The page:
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Herman Cain allegations: Is he taking a page from the Clinton playbook?

Herman Cain appears to think he can wait out the current storm over allegations of sexual harassment, just as candidate Bill Clinton did. But Herman Cain is not Bill Clinton.  

By Staff writer / November 3, 2011

Republican presidential candidate Herman Cain is surrounded by security and staff as he walks through a hotel lobby in Alexandria, Va., Wednesday.

Cliff Owen/AP

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WASHINGTON

Amid the sound and fury surrounding Herman Cain, the one element that could blow up his presidential candidacy is missing: an identified victim.

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One of the unnamed women who accused Mr. Cain of sexual harassment has stated, through her lawyer, that she does not want to come out publicly, after all. The other woman who filed a complaint alleging inappropriate behavior by Cain during his time as head of the National Restaurant Association has also remained anonymous. A third former employee says she considered taking formal action against Cain, but opted not to, according to the Associated Press.

In the case of the first woman, lawyer Joel Bennett told The New York Times that his client wants to release a statement asserting that her version of events is different from Cain’s, while not violating her confidentiality agreement with the restaurant group.

Without a name and a face, the allegations remain anonymous – and thus it may be that Cain believes he can ride out the storm and let GOP voters decide if he should be their presidential nominee, political analysts say. His campaign says that since Sunday, when the harassment story broke on Politico.com, fundraising has soared – a sign, the campaign says, that his supporters are sticking by him.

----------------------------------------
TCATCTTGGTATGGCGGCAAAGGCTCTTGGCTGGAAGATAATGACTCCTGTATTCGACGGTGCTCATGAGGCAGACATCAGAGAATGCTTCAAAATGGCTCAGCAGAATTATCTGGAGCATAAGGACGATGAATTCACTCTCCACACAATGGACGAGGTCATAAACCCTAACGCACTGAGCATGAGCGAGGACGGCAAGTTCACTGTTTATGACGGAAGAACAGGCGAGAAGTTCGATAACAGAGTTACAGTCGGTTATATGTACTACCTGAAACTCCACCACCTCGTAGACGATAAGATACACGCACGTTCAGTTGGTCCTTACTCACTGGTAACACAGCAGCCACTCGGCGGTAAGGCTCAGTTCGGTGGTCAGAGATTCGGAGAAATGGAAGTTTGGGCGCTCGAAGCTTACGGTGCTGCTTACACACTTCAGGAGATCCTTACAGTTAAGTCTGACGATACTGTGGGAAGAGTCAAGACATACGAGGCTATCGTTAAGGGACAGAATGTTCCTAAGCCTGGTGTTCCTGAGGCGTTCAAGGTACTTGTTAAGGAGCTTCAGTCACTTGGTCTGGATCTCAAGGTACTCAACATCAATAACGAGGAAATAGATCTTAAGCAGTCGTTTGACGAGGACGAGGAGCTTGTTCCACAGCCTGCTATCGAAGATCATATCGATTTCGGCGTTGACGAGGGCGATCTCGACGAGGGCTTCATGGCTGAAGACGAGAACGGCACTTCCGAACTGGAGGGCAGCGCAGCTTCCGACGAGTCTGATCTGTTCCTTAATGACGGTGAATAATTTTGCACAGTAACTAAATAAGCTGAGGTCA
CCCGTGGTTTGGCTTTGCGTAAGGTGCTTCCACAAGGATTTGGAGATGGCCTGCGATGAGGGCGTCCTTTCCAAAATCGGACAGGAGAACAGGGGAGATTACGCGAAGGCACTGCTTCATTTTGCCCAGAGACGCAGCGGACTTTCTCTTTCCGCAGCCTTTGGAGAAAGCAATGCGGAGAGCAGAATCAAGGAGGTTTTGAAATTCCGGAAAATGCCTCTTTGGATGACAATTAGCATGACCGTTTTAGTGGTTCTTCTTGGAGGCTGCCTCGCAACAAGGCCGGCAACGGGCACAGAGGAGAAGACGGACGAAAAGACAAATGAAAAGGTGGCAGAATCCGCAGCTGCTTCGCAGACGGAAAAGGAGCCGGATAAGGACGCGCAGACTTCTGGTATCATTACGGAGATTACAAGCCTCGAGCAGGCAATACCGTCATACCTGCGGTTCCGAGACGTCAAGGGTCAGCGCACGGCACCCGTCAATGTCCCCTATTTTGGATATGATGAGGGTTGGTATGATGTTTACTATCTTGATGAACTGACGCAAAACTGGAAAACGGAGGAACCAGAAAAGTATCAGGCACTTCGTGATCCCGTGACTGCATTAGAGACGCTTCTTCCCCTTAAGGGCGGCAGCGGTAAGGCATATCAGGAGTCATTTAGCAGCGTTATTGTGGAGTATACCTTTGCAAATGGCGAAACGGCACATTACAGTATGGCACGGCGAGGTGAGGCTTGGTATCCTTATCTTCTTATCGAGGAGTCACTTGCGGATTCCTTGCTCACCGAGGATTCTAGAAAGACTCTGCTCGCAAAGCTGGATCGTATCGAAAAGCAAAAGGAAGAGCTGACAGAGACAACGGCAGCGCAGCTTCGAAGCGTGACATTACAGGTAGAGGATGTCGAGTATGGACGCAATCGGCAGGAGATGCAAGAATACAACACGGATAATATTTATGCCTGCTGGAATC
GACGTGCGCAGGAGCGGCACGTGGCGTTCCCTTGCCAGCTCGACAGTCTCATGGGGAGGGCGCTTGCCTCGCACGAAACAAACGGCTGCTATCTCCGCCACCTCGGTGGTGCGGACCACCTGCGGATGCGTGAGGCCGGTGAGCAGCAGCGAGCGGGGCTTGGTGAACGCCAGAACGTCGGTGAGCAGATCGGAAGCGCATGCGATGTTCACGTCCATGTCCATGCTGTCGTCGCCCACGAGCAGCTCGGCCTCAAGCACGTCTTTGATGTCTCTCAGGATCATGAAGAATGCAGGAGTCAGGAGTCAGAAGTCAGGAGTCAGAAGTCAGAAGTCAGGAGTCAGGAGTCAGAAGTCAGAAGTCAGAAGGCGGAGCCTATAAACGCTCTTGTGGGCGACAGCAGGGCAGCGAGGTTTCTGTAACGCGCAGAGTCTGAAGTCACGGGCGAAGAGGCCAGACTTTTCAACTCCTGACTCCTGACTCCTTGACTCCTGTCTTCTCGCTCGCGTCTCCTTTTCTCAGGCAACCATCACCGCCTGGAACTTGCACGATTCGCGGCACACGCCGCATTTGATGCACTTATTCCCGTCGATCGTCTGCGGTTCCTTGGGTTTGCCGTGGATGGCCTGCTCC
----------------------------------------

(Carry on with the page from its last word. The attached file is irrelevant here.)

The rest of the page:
Even if one of the accusers steps forward publicly, Cain may well believe he can withstand the firestorm. After all, former Arkansas Gov. Bill Clinton withstood multiple, named allegations of sexual misconduct and became president. He also survived impeachment and finished his second term, despite the Lewinsky sex scandal.

“Politicians are always the last to know that they have been irretrievably damaged,” says Cal Jillson, a political scientist at Southern Methodist University in Dallas. He argues that Cain was never going to be the nominee in any case, but the harassment allegations have made that possibility even more remote.

Mr. Jillson also doesn’t think that Cain will be able to maintain his support over the long haul. “The first reaction of Republican social conservatives in general is that ‘this is unproven, they’re after our guy, so we’ll suspend judgment,’ ” Jillson says. “But I think that erodes. The facts will out at some point. These things never go away.”

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